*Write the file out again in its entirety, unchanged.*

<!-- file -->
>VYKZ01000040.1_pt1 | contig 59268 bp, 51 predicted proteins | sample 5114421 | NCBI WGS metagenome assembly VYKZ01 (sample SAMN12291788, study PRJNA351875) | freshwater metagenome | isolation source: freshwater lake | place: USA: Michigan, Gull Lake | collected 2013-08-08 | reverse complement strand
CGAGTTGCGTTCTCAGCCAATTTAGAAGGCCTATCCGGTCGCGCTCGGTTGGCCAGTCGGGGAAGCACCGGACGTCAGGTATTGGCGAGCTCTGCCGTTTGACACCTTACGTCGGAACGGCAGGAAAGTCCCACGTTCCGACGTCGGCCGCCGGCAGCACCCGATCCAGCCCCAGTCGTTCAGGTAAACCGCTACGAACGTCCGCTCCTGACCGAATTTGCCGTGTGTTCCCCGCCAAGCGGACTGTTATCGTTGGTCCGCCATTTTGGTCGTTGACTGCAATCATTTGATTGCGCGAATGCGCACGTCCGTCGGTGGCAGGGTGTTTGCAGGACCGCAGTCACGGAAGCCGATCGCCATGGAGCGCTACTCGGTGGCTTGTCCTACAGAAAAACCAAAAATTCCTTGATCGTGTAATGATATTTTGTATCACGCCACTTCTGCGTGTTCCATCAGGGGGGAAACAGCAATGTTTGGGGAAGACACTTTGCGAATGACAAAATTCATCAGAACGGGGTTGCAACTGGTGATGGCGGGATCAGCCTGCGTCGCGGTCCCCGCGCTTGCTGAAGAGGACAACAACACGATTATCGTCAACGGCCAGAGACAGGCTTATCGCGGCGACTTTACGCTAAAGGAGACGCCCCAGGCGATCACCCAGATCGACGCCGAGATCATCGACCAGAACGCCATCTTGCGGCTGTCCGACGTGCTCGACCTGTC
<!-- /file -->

>VYKZ01000040.1_pt1 | contig 59268 bp, 51 predicted proteins | sample 5114421 | NCBI WGS metagenome assembly VYKZ01 (sample SAMN12291788, study PRJNA351875) | freshwater metagenome | isolation source: freshwater lake | place: USA: Michigan, Gull Lake | collected 2013-08-08 | reverse complement strand
CGAGTTGCGTTCTCAGCCAATTTAGAAGGCCTATCCGGTCGCGCTCGGTTGGCCAGTCGGGGAAGCACCGGACGTCAGGTATTGGCGAGCTCTGCCGTTTGACACCTTACGTCGGAACGGCAGGAAAGTCCCACGTTCCGACGTCGGCCGCCGGCAGCACCCGATCCAGCCCCAGTCGTTCAGGTAAACCGCTACGAACGTCCGCTCCTGACCGAATTTGCCGTGTGTTCCCCGCCAAGCGGACTGTTATCGTTGGTCCGCCATTTTGGTCGTTGACTGCAATCATTTGATTGCGCGAATGCGCACGTCCGTCGGTGGCAGGGTGTTTGCAGGACCGCAGTCACGGAAGCCGATCGCCATGGAGCGCTACTCGGTGGCTTGTCCTACAGAAAAACCAAAAATTCCTTGATCGTGTAATGATATTTTGTATCACGCCACTTCTGCGTGTTCCATCAGGGGGGAAACAGCAATGTTTGGGGAAGACACTTTGCGAATGACAAAATTCATCAGAACGGGGTTGCAACTGGTGATGGCGGGATCAGCCTGCGTCGCGGTCCCCGCGCTTGCTGAAGAGGACAACAACACGATTATCGTCAACGGCCAGAGACAGGCTTATCGCGGCGACTTTACGCTAAAGGAGACGCCCCAGGCGATCACCCAGATCGACGCCGAGATCATCGACCAGAACGCCATCTTGCGGCTGTCCGACGTGCTCGACCTGTC